watts,<I believe the light should be adequate provided of course the
tubes are changed yearly and one should be an actinic.>
<<No... RMF>> 10x on the water flow ( Which it moved it
self right in the path of) 0 ammonia, 0 nitrite, ph 8.2, nitrate 20ppm
Only thing in this tank is a pair of maroon clowns, and some live rock.
Is there any saving this anemone? As I said the top looks great!. Is
there anything I could or should do, or is it too late. I would start
by doing a 20% water change with an enriched salt such as Reef
Crystals. Secondly, do a 10% change weekly, not just till things get
better. Are you using a protein skimmer? Do you
feed your anemone? Please respond for a more detailed
answer. James (Salty Dog) Thanks, WWM Fan!
Ritteri Anemone Trouble Yes I was feeding it 3 times a week,
The lights were new, 1 Antic. I pulled it out the mouth was did not
look good and it was fouling the tank. It was Gone and nothing I could
do. I just do not know what happened to it. I do use a protein skimmer
and getting good stuff out of it. and in All my tanks I faithfully do
20% a week, including my 180, and my 300. I haven't missed a water
change in 2 years. I always add my supplements. The food was Chopped up
krill, with chopped silversides and other mix. Thanks for your help,
but I do not think it was meant to be. The Maroons look lost. I think
they were wild caught. I have had them a year. they lay eggs, they
hatched a few times but did not live. I just do know what kind of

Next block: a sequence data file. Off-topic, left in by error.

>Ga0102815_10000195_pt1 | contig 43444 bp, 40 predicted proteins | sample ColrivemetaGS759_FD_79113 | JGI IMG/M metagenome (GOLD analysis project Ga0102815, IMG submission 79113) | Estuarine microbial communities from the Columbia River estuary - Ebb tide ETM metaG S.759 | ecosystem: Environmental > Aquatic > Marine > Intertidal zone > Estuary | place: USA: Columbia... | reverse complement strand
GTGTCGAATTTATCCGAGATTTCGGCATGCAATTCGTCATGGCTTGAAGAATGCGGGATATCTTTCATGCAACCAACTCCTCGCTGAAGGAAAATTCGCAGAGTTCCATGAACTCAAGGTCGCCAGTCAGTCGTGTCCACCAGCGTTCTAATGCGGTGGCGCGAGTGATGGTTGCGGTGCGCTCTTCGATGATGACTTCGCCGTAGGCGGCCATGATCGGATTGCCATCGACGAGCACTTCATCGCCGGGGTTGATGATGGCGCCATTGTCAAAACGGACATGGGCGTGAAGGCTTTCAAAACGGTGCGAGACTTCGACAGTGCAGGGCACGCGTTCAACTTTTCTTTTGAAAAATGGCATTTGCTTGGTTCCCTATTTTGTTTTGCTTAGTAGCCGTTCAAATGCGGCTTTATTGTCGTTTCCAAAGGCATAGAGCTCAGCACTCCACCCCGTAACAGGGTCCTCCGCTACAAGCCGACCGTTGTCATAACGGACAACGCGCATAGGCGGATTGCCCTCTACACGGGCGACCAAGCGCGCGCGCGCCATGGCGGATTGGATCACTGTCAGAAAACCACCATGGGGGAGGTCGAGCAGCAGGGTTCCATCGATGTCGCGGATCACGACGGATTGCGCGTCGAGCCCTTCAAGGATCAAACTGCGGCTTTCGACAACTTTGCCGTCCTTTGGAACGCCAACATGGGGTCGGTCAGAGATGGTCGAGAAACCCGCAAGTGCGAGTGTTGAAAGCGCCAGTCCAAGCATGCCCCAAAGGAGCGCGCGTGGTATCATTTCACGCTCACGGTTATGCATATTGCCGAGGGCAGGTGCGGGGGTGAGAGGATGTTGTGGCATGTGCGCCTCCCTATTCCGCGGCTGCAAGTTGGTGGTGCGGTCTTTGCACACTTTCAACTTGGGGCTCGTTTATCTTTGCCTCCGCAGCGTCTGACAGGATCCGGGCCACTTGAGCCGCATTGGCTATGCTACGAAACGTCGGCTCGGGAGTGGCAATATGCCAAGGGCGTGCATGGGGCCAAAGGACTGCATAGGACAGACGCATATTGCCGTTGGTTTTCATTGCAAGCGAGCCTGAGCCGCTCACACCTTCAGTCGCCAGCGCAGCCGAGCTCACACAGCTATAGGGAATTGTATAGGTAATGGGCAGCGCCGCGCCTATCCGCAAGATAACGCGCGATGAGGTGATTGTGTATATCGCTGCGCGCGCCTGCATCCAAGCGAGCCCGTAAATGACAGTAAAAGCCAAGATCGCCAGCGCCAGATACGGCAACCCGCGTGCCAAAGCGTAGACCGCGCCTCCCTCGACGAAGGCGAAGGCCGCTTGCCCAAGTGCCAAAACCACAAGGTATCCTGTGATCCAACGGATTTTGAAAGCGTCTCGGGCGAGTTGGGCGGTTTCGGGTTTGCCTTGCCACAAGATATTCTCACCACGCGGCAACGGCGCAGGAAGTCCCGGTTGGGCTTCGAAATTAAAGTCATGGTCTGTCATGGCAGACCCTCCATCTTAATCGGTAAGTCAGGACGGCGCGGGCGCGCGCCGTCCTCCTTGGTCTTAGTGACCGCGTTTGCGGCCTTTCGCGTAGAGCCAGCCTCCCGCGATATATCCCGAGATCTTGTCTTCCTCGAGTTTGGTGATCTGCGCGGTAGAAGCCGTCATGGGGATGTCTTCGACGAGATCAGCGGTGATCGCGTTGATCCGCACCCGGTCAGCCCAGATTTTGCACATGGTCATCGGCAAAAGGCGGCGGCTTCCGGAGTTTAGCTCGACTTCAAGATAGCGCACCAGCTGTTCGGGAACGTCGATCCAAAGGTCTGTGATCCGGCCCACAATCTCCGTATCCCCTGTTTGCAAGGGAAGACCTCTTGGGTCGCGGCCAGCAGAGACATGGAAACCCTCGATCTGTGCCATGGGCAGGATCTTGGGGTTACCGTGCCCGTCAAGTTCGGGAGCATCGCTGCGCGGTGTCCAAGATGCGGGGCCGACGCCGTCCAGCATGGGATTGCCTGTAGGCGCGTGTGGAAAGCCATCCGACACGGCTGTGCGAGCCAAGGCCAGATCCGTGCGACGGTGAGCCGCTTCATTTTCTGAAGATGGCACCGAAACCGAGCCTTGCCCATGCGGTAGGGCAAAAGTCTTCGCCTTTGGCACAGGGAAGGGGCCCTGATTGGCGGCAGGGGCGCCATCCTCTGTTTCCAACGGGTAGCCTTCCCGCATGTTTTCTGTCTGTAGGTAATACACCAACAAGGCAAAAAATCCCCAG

anemone to get them anymore. I had a nice bubble tip In there with
them, but It was too small. They beat the heck out of it, It almost
died but I moved it to another tank and it is doing really well. The
problem is the female is about 7" and very aggressive and
protective of her anemone. I barely could stick my hands in the tank to
clean it. Thank you for your time.<Hello Mr. Zielgler. One thing to keep in mind. Anemones are
not easy to keep. First of all, they don't ship well and
that adds to problems from the start. You must have done
your homework on anemone/clown relationship since the Ritteri is the
anemone of choice for the Maroon Clown with the bubble tip being second
and long tentacle anemone (Macrodactyla doreensis) being runner up. The
use of metal halide lighting is preferable for the
ritteri. PC lighting is acceptable for the bubble tip
providing your tank is not deep. You certainly are doing things right
but you are just experiencing what many of us have and that is
realizing most anemones can't be kept in a closed system for any
long term duration. Every now and then a lucky aquarist will get one
that does exceptionally well under proper conditions. James (Salty Dog)